Thu, 28 September, 2017
Forget chutneys and pickles - fig confit is the nicest possible condiment to have with cheese, cold beef, charcuterie, sausages, meatloaf, ploughman's sandwich, cheese...
Something with figs but not jam was the objective. Why not jam? Because I’d be the sole consumer and however much I love jam, I only have it very occasionally.
Cook for yourself
Which is a wrong line of thinking and a wrong attitude. How many cooks with an uncharming audience of picky eaters never bother to make something they completely adore, only because ‘it’s not worth making it just for me’? Wrong – it’s worth it. You’ll appreciate it. You’ll be the worthiest consumer and the most objective critic.
Cooks are never fussy
You see, we the cooks are usually the adventurous lot. Fussy eaters are never good cooks. I strongly suspect that a lot of food phobias could be cured by the phobic preparing the dish, the product, the hateful foodstuff themselves.
I’m the least fussy person on earth but I wasn’t that keen on grilled fresh mackerel until I cooked it, understood that it needs to be salted like a herring and herbed like a medieval tincture before exposure to violent fire, best of all on a barbecue.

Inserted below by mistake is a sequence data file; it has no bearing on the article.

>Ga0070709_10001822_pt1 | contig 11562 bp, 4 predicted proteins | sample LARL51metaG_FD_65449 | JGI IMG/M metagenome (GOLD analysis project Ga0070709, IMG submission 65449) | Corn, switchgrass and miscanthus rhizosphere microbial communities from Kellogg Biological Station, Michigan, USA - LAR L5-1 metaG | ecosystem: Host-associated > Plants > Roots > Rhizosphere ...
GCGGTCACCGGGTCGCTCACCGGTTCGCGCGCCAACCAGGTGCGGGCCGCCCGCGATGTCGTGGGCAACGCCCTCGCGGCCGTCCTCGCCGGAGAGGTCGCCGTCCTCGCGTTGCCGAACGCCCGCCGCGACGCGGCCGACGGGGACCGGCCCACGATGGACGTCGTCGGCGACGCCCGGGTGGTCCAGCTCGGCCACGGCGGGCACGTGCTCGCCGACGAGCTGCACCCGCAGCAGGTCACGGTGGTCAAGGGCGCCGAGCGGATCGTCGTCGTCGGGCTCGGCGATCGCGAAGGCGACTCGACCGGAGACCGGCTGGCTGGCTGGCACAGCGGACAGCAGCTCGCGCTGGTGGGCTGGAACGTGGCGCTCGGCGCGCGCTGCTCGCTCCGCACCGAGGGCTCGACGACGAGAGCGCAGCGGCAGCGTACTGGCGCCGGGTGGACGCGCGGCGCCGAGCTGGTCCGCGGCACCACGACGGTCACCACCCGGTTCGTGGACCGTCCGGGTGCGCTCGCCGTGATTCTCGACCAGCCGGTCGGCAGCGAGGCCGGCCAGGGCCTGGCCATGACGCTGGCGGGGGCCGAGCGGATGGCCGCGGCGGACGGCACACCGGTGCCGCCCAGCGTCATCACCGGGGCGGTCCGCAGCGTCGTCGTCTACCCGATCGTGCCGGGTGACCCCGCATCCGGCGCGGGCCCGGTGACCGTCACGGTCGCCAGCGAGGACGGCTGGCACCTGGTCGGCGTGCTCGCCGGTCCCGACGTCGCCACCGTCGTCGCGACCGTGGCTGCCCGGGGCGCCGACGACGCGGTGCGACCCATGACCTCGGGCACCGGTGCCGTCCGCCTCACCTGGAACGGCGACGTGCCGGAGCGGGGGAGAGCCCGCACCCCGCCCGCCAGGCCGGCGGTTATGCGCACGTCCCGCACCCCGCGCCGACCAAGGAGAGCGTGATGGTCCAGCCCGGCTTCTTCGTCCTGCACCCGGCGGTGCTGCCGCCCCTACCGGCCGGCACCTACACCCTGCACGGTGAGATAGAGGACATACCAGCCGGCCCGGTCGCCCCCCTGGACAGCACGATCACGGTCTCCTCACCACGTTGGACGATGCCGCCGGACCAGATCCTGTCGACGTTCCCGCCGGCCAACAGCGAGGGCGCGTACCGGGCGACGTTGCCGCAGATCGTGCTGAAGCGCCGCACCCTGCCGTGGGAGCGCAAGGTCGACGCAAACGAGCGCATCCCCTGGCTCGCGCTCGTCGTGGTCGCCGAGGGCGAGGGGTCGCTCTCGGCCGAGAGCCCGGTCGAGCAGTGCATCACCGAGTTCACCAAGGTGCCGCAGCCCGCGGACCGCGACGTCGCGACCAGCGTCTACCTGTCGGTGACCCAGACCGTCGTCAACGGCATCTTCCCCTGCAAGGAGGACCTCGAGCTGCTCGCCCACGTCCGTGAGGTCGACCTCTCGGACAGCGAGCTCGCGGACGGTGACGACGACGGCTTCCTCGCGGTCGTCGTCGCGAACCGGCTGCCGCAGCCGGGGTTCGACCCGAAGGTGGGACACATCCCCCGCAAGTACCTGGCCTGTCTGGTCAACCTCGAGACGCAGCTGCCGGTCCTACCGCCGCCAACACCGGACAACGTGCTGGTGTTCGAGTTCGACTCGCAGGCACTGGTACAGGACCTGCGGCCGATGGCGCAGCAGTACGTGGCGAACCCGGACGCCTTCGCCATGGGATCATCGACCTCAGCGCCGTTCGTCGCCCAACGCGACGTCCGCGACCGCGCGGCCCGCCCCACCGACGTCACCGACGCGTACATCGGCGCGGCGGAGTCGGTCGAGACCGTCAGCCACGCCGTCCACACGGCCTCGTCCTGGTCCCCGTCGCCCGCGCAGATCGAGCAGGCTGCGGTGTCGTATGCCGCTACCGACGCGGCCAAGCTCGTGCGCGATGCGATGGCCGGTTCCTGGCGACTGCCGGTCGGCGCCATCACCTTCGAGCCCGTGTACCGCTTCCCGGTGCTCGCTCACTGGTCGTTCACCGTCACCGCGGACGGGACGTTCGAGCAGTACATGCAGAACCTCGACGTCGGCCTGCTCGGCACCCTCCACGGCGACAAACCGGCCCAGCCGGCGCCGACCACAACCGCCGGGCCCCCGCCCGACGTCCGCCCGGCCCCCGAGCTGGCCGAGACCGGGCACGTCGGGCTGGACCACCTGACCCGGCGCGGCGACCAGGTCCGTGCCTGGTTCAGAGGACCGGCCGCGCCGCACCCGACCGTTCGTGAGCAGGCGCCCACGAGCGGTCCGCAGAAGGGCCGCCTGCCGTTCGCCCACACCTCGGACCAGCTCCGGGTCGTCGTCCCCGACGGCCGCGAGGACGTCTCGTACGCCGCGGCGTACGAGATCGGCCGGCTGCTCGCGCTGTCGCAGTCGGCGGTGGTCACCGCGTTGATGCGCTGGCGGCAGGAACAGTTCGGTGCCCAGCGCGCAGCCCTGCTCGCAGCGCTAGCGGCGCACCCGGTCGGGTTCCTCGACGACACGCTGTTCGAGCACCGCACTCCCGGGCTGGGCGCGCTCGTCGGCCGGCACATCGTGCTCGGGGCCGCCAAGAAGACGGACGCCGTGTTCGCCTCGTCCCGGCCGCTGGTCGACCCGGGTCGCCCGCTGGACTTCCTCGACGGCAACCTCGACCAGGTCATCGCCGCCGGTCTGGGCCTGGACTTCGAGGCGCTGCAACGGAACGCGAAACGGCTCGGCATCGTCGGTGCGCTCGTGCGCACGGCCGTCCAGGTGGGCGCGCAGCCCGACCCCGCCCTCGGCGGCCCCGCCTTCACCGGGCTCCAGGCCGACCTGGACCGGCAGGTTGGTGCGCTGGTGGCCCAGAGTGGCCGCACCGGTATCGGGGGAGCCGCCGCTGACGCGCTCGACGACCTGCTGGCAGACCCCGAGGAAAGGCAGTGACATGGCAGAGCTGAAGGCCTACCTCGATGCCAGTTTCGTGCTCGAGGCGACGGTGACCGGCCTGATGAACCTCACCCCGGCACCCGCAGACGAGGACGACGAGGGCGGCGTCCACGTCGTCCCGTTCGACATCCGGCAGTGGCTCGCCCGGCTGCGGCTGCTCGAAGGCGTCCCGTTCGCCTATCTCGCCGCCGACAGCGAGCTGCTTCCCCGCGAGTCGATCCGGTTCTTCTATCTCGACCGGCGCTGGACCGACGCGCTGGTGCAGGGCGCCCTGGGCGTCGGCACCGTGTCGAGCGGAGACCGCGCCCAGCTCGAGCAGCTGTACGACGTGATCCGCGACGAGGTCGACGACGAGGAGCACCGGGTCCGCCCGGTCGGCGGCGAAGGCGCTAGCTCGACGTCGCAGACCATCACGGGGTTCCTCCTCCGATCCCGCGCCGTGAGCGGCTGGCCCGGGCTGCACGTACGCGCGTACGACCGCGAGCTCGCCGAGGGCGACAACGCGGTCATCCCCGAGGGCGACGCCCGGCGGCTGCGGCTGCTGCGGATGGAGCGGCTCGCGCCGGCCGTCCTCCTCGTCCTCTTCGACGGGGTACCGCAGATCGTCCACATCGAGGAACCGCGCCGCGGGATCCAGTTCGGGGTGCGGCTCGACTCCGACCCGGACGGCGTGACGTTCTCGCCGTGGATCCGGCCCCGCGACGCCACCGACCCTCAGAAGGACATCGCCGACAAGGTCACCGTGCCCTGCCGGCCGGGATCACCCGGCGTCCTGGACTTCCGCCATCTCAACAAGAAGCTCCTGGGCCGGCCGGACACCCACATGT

My favourite reconstructed fusspot, The Weather Man, has produced dishes he’d not have looked twice at before he started cooking seriously. You want to encourage versatility in your home eaters? Get them to help you cook. I know, I know, easier said.
So taking the two points above, I know what I’ll do: I’ll get TWM to make fig jam. And then he’ll have to eat it too. For the time being though I give you fig confit, which is certainly worth making too.
fig confitServings: makes 1 small jarTime: 30 minutes
- 200ml (scant cup) port, madeira or any sweet fortified wine
- 100ml (½ cup) water
- 100g (½ cup) caster sugar
- 300g (10 oz.) fresh ripe figs
- a sprig of rosemary
- 2 bay leaves
- 1 lemon, sliced thinly
1. Heat the wine with sugar and water until the sugar dissolves. Stem the figs and cut them lengthwise into quarters. Add the figs to the pan, add the lemon slices, bay leaves and rosemary and simmer over low heat for 10-15 minutes until figs are soft but still hold their shape.
2. While the figs are cooking, wash a jam-sized jar and sterilise it for 15 minutes in an oven at 120C. When the figs are soft, scoop them out of the pan with a slotted spoon and transfer into the jar.
3. Turn up the heat and bring the juice to the boil. Cook it for 5 minutes until it reduces, thickens and becomes syrupy. Fish out the herb and lemon or pour the syrup over the figs through a sieve.
4. Seal the jar, let it cool down and store in the fridge. It will keep for a couple of weeks.